This paper aims to investigate whether the accounting reform in China has improved the relevance of China's accounting information. It seeks to investigate the association between earnings and book value of equity to share returns before and after the introduction of the Accounting System for Business Enterprises (ASBE) in 2001 for A‐ and A&B‐share firms.
The paper employs the return regression model. The pre‐ASBE period is designated as 1997 through to 2000, and the post‐ASBE period is designated as 2002 through to 2004. All firms listed on the Chinese stock market during the investigation period constitute the sample.
It is found that accounting information better explains share returns for both A‐share firms and A&B‐share firms in the post‐ASBE period. The paper also finds that the book value of equity for A&B‐share firms is incrementally value relevant to that of A‐share firms in the post‐ASBE period.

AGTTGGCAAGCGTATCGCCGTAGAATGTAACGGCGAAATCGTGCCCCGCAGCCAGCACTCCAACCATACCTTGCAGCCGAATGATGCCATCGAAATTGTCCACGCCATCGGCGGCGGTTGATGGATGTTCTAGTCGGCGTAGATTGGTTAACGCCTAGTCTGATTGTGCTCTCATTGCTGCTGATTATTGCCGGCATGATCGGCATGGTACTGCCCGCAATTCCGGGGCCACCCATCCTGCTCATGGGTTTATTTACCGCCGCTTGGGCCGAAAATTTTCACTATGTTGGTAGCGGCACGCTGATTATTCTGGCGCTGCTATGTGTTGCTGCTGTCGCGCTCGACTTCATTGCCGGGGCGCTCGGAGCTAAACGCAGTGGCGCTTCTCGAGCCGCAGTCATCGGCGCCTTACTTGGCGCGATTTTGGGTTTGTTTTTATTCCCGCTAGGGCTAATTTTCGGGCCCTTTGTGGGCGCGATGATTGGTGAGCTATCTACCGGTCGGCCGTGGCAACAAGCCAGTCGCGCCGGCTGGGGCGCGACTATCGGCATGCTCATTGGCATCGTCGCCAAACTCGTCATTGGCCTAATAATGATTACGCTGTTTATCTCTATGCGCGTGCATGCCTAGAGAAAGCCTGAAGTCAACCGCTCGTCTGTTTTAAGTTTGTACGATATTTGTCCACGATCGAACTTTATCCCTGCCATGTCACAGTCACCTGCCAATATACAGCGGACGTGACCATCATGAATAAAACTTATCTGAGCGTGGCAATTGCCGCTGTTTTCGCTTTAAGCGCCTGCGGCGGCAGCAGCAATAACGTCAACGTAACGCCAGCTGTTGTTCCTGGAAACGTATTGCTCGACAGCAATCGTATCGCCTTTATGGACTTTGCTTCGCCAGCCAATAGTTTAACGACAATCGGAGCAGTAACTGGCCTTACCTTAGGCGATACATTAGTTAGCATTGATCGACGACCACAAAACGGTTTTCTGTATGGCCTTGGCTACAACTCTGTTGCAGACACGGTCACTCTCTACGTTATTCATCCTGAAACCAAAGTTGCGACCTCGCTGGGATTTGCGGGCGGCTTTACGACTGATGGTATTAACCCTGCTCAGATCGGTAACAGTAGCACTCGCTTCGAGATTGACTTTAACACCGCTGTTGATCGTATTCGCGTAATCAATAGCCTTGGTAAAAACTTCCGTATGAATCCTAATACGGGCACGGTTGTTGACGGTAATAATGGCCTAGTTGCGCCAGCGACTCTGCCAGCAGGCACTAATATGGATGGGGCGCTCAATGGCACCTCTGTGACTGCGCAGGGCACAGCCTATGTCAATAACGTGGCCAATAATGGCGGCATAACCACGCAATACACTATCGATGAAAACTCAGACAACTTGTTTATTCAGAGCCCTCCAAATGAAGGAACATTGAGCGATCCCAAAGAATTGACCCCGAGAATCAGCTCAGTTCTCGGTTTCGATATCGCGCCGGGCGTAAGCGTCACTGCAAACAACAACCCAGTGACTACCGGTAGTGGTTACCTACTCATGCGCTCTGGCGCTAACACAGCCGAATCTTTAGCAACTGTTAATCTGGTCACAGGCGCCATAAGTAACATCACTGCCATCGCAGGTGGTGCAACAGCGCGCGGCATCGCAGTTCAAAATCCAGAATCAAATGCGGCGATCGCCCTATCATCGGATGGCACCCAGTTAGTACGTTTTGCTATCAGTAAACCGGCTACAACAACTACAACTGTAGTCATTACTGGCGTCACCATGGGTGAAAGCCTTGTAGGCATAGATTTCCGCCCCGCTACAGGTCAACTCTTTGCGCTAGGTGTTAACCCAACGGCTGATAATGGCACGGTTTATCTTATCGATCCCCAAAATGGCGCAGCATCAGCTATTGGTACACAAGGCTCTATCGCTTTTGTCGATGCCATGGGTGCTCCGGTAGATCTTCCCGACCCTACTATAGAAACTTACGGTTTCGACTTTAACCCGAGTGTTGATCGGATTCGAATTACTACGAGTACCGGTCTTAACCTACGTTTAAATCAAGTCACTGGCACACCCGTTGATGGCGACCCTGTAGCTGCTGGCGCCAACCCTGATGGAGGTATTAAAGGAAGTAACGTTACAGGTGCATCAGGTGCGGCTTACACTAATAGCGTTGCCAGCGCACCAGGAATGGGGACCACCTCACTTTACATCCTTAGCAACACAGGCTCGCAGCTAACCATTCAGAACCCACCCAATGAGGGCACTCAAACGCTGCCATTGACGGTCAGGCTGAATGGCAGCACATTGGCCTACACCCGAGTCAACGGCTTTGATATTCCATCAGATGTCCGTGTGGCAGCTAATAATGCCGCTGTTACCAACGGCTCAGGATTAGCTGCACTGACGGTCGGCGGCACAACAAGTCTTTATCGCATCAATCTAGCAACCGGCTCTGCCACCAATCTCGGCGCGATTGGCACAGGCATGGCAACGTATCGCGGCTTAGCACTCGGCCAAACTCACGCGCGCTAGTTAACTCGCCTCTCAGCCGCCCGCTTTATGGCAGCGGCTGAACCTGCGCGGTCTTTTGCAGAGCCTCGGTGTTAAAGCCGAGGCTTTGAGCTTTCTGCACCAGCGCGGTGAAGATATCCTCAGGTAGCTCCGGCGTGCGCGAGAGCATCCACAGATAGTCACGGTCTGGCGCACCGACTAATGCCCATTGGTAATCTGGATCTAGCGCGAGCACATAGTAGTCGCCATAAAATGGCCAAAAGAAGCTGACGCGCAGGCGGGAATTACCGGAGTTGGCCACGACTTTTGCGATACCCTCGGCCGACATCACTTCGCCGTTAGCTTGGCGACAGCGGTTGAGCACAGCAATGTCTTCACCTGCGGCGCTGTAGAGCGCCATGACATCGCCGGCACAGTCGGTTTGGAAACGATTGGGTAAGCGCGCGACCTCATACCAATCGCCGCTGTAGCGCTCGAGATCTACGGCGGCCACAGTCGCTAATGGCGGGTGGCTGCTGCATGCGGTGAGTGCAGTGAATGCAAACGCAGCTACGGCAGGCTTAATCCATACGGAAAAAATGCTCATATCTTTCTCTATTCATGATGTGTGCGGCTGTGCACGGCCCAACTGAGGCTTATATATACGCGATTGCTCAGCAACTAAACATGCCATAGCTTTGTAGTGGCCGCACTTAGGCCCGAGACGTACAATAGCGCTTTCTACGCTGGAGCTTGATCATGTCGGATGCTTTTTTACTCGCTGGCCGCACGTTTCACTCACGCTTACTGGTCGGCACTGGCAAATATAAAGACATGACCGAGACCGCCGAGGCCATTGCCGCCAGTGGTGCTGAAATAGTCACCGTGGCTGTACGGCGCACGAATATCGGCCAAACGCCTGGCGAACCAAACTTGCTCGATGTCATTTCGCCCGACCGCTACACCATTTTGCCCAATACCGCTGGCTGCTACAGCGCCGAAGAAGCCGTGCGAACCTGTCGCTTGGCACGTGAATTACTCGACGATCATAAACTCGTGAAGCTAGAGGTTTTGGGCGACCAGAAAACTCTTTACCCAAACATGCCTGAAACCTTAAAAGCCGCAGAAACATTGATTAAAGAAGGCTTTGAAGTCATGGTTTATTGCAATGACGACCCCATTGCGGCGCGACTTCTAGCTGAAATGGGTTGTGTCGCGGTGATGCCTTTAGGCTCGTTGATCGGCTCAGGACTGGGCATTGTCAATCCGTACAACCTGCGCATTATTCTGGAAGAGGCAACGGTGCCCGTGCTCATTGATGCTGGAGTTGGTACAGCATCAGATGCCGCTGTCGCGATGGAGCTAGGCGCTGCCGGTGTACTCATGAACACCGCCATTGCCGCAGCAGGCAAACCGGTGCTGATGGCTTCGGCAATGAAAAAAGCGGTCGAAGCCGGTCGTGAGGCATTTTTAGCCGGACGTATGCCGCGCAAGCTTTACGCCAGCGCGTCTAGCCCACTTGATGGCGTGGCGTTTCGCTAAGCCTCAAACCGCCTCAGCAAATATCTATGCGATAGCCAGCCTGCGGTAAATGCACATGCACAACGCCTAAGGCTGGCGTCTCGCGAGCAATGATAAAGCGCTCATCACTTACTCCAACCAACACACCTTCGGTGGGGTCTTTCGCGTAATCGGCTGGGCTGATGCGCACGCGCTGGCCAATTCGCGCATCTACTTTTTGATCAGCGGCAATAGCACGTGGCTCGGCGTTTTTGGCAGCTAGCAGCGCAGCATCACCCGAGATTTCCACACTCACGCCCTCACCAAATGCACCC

Further studies will contribute to understanding how governance mechanisms and liquidity influence the association between accounting information and share returns in the Chinese A‐share market.
The findings provide empirical evidence regarding the relevance of accounting information in emerging markets.
The paper contributes to the extant value relevance literature by investigating time periods surrounding the issue of ASBE in 2001 in the Chinese stock market.
Chalmers, K., Navissi, F. and Qu, W. (2010), "Value relevance of accounting information in China pre‐ and post‐2001 accounting reforms", Managerial Auditing Journal, Vol. 25 No. 8, pp. 792-813. https://doi.org/10.1108/02686901011069551
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